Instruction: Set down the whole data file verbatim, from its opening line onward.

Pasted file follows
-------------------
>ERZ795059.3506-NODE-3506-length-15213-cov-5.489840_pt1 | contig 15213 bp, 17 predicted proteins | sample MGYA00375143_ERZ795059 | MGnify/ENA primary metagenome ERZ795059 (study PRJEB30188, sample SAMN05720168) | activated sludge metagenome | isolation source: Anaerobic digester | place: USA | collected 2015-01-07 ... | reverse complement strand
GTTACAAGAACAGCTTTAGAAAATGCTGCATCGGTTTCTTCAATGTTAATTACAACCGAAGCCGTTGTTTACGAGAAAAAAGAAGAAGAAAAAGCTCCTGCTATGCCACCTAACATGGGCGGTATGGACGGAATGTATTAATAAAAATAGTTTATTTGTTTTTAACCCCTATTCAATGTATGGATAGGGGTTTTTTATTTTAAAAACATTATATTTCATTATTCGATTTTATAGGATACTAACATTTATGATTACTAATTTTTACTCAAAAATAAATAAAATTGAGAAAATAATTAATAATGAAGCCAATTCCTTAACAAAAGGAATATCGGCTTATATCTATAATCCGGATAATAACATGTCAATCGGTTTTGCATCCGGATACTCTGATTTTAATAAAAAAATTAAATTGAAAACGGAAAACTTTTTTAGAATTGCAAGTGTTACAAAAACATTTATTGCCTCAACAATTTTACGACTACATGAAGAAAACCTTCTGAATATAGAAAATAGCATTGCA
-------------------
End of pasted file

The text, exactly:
>ERZ795059.3506-NODE-3506-length-15213-cov-5.489840_pt1 | contig 15213 bp, 17 predicted proteins | sample MGYA00375143_ERZ795059 | MGnify/ENA primary metagenome ERZ795059 (study PRJEB30188, sample SAMN05720168) | activated sludge metagenome | isolation source: Anaerobic digester | place: USA | collected 2015-01-07 ... | reverse complement strand
GTTACAAGAACAGCTTTAGAAAATGCTGCATCGGTTTCTTCAATGTTAATTACAACCGAAGCCGTTGTTTACGAGAAAAAAGAAGAAGAAAAAGCTCCTGCTATGCCACCTAACATGGGCGGTATGGACGGAATGTATTAATAAAAATAGTTTATTTGTTTTTAACCCCTATTCAATGTATGGATAGGGGTTTTTTATTTTAAAAACATTATATTTCATTATTCGATTTTATAGGATACTAACATTTATGATTACTAATTTTTACTCAAAAATAAATAAAATTGAGAAAATAATTAATAATGAAGCCAATTCCTTAACAAAAGGAATATCGGCTTATATCTATAATCCGGATAATAACATGTCAATCGGTTTTGCATCCGGATACTCTGATTTTAATAAAAAAATTAAATTGAAAACGGAAAACTTTTTTAGAATTGCAAGTGTTACAAAAACATTTATTGCCTCAACAATTTTACGACTACATGAAGAAAACCTTCTGAATATAGAAAATAGCATTGCA